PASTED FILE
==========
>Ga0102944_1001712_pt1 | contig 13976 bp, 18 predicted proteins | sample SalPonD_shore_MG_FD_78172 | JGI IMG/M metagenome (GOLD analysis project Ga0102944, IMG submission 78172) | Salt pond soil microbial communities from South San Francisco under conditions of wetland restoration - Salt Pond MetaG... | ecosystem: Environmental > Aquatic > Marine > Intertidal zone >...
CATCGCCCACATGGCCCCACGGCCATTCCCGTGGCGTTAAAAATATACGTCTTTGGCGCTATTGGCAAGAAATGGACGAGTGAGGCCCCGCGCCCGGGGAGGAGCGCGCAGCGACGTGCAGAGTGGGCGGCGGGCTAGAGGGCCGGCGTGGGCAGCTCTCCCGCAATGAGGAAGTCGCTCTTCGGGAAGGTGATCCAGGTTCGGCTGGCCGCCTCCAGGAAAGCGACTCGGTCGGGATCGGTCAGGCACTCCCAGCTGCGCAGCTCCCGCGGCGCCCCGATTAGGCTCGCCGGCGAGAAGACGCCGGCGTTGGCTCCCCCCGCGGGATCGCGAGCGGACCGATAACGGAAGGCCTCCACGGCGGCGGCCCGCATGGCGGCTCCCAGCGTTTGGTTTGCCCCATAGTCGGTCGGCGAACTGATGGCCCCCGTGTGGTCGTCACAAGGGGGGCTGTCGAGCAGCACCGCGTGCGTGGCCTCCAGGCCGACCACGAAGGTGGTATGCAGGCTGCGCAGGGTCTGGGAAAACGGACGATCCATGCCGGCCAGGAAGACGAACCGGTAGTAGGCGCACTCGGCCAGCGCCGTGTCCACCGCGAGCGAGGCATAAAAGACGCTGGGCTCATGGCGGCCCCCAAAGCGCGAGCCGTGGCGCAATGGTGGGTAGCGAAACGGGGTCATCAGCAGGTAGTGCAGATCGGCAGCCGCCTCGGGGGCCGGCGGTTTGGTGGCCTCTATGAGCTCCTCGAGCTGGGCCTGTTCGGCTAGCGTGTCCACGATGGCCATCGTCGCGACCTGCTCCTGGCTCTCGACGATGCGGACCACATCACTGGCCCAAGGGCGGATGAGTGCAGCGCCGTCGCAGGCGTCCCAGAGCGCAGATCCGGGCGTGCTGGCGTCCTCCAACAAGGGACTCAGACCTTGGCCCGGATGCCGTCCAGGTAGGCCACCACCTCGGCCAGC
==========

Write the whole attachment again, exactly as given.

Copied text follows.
>Ga0102944_1001712_pt1 | contig 13976 bp, 18 predicted proteins | sample SalPonD_shore_MG_FD_78172 | JGI IMG/M metagenome (GOLD analysis project Ga0102944, IMG submission 78172) | Salt pond soil microbial communities from South San Francisco under conditions of wetland restoration - Salt Pond MetaG... | ecosystem: Environmental > Aquatic > Marine > Intertidal zone >...
CATCGCCCACATGGCCCCACGGCCATTCCCGTGGCGTTAAAAATATACGTCTTTGGCGCTATTGGCAAGAAATGGACGAGTGAGGCCCCGCGCCCGGGGAGGAGCGCGCAGCGACGTGCAGAGTGGGCGGCGGGCTAGAGGGCCGGCGTGGGCAGCTCTCCCGCAATGAGGAAGTCGCTCTTCGGGAAGGTGATCCAGGTTCGGCTGGCCGCCTCCAGGAAAGCGACTCGGTCGGGATCGGTCAGGCACTCCCAGCTGCGCAGCTCCCGCGGCGCCCCGATTAGGCTCGCCGGCGAGAAGACGCCGGCGTTGGCTCCCCCCGCGGGATCGCGAGCGGACCGATAACGGAAGGCCTCCACGGCGGCGGCCCGCATGGCGGCTCCCAGCGTTTGGTTTGCCCCATAGTCGGTCGGCGAACTGATGGCCCCCGTGTGGTCGTCACAAGGGGGGCTGTCGAGCAGCACCGCGTGCGTGGCCTCCAGGCCGACCACGAAGGTGGTATGCAGGCTGCGCAGGGTCTGGGAAAACGGACGATCCATGCCGGCCAGGAAGACGAACCGGTAGTAGGCGCACTCGGCCAGCGCCGTGTCCACCGCGAGCGAGGCATAAAAGACGCTGGGCTCATGGCGGCCCCCAAAGCGCGAGCCGTGGCGCAATGGTGGGTAGCGAAACGGGGTCATCAGCAGGTAGTGCAGATCGGCAGCCGCCTCGGGGGCCGGCGGTTTGGTGGCCTCTATGAGCTCCTCGAGCTGGGCCTGTTCGGCTAGCGTGTCCACGATGGCCATCGTCGCGACCTGCTCCTGGCTCTCGACGATGCGGACCACATCACTGGCCCAAGGGCGGATGAGTGCAGCGCCGTCGCAGGCGTCCCAGAGCGCAGATCCGGGCGTGCTGGCGTCCTCCAACAAGGGACTCAGACCTTGGCCCGGATGCCGTCCAGGTAGGCCACCACCTCGGCCAGC